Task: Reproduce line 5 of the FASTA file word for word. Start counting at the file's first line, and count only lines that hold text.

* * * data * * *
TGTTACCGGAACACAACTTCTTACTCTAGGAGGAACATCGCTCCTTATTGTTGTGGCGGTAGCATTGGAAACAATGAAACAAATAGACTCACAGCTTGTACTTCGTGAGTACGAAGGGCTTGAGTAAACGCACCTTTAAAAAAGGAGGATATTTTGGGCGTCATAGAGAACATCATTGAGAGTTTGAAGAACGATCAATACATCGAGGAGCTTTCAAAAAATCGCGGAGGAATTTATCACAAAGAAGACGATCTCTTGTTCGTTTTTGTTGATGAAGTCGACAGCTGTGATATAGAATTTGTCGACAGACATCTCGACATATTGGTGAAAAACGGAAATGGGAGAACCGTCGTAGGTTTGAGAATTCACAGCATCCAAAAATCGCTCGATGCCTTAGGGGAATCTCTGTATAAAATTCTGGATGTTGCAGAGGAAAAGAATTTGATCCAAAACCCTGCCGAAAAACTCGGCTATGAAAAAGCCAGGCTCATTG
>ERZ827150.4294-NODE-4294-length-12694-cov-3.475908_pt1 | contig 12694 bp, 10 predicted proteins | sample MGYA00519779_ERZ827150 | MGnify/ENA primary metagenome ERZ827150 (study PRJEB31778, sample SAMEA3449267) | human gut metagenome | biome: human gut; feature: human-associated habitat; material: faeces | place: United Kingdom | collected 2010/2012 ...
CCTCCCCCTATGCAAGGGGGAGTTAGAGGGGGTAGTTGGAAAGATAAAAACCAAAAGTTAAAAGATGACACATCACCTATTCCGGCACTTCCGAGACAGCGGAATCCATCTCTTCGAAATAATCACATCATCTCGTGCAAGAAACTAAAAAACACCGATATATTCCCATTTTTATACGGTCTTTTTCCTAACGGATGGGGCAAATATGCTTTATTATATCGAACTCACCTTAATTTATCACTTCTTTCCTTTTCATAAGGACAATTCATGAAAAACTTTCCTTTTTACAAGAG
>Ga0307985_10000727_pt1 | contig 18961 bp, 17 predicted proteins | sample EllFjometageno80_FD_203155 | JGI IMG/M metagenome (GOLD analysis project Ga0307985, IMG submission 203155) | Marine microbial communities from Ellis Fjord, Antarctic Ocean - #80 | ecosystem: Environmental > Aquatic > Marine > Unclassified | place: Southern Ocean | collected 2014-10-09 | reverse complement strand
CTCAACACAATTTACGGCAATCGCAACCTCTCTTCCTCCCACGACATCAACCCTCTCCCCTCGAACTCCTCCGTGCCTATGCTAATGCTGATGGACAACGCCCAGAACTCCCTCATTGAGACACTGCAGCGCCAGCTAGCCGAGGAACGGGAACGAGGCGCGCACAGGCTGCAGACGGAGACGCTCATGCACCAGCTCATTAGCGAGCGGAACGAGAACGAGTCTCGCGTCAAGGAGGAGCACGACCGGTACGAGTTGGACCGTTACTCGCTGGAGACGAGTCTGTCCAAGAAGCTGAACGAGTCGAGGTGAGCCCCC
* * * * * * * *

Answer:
CTCAACACAATTTACGGCAATCGCAACCTCTCTTCCTCCCACGACATCAACCCTCTCCCCTCGAACTCCTCCGTGCCTATGCTAATGCTGATGGACAACGCCCAGAACTCCCTCATTGAGACACTGCAGCGCCAGCTAGCCGAGGAACGGGAACGAGGCGCGCACAGGCTGCAGACGGAGACGCTCATGCACCAGCTCATTAGCGAGCGGAACGAGAACGAGTCTCGCGTCAAGGAGGAGCACGACCGGTACGAGTTGGACCGTTACTCGCTGGAGACGAGTCTGTCCAAGAAGCTGAACGAGTCGAGGTGAGCCCCC